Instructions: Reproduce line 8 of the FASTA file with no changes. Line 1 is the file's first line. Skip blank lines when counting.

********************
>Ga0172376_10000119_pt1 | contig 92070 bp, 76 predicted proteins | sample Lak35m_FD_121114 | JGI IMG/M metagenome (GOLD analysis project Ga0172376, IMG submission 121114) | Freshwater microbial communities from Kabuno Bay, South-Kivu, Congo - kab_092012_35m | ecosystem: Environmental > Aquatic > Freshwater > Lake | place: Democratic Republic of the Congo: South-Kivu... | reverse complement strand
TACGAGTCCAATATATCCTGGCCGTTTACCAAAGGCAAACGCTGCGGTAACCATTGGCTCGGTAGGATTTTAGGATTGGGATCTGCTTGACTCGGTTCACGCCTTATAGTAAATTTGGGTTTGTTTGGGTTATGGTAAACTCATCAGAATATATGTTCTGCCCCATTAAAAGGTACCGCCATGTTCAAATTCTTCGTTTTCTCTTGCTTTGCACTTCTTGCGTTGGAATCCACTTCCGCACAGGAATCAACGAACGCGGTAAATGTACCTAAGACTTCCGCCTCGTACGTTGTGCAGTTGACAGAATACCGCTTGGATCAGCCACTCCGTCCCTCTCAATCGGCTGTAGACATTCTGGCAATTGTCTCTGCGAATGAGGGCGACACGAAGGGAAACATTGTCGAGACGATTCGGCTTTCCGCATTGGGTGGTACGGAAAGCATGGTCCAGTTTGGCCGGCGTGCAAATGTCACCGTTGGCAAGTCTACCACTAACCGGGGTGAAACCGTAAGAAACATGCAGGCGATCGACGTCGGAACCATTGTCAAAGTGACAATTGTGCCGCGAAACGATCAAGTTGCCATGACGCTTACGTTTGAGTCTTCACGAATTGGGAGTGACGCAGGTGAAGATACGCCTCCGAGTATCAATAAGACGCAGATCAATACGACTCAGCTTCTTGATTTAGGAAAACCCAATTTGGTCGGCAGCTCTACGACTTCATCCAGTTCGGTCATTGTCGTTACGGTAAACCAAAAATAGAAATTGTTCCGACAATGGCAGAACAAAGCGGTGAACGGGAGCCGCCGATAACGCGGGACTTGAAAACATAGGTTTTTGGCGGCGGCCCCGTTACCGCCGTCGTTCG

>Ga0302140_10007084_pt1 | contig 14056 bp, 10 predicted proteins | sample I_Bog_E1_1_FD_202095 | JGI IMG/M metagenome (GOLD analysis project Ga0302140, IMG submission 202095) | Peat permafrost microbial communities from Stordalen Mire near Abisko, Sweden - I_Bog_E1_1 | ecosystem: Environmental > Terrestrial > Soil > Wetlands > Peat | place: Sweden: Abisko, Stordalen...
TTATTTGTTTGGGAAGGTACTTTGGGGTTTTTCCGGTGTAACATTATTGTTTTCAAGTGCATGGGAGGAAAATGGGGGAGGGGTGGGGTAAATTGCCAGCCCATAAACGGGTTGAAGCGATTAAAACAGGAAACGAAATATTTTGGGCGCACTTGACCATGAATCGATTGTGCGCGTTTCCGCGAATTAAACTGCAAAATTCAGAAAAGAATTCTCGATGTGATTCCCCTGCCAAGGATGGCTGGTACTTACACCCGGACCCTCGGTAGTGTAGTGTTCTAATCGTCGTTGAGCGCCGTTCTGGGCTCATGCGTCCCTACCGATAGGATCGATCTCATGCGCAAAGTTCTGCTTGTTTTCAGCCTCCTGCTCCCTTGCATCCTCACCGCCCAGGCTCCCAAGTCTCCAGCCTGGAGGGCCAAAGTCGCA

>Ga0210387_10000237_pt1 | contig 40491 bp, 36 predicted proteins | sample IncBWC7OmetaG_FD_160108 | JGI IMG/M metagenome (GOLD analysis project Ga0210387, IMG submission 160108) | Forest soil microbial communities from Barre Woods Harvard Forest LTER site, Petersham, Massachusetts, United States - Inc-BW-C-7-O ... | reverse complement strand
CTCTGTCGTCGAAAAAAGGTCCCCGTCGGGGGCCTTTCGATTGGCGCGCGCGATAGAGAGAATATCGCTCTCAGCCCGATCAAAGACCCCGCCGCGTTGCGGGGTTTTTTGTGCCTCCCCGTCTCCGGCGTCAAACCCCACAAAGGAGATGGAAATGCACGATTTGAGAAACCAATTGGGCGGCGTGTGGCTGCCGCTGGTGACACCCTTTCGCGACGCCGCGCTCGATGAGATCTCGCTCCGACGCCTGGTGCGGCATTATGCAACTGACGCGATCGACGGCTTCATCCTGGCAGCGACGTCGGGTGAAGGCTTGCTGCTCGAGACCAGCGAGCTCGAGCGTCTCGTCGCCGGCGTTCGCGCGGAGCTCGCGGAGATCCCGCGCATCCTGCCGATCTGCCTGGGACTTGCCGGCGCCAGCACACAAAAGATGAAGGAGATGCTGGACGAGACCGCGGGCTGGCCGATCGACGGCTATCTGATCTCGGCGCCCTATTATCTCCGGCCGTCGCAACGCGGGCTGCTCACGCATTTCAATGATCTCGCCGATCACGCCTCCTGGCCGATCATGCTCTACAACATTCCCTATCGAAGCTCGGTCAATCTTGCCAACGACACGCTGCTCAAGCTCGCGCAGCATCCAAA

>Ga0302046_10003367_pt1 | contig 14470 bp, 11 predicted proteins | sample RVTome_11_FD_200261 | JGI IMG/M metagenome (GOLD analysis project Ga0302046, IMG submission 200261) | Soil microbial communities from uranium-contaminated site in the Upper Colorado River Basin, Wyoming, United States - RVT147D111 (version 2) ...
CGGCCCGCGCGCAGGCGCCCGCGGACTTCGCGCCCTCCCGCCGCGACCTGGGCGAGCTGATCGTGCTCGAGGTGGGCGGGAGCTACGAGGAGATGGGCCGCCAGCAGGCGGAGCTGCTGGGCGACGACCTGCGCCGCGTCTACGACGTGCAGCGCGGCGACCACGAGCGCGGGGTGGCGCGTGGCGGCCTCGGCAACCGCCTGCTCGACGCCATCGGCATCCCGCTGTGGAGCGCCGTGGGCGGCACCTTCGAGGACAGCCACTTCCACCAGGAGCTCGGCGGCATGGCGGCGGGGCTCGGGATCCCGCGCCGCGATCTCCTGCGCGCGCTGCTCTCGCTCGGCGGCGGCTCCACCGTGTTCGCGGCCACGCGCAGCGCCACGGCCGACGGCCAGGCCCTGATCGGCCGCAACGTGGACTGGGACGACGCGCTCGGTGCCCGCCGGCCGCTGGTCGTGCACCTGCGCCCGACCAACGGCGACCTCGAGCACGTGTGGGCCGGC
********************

CGGCCCGCGCGCAGGCGCCCGCGGACTTCGCGCCCTCCCGCCGCGACCTGGGCGAGCTGATCGTGCTCGAGGTGGGCGGGAGCTACGAGGAGATGGGCCGCCAGCAGGCGGAGCTGCTGGGCGACGACCTGCGCCGCGTCTACGACGTGCAGCGCGGCGACCACGAGCGCGGGGTGGCGCGTGGCGGCCTCGGCAACCGCCTGCTCGACGCCATCGGCATCCCGCTGTGGAGCGCCGTGGGCGGCACCTTCGAGGACAGCCACTTCCACCAGGAGCTCGGCGGCATGGCGGCGGGGCTCGGGATCCCGCGCCGCGATCTCCTGCGCGCGCTGCTCTCGCTCGGCGGCGGCTCCACCGTGTTCGCGGCCACGCGCAGCGCCACGGCCGACGGCCAGGCCCTGATCGGCCGCAACGTGGACTGGGACGACGCGCTCGGTGCCCGCCGGCCGCTGGTCGTGCACCTGCGCCCGACCAACGGCGACCTCGAGCACGTGTGGGCCGGC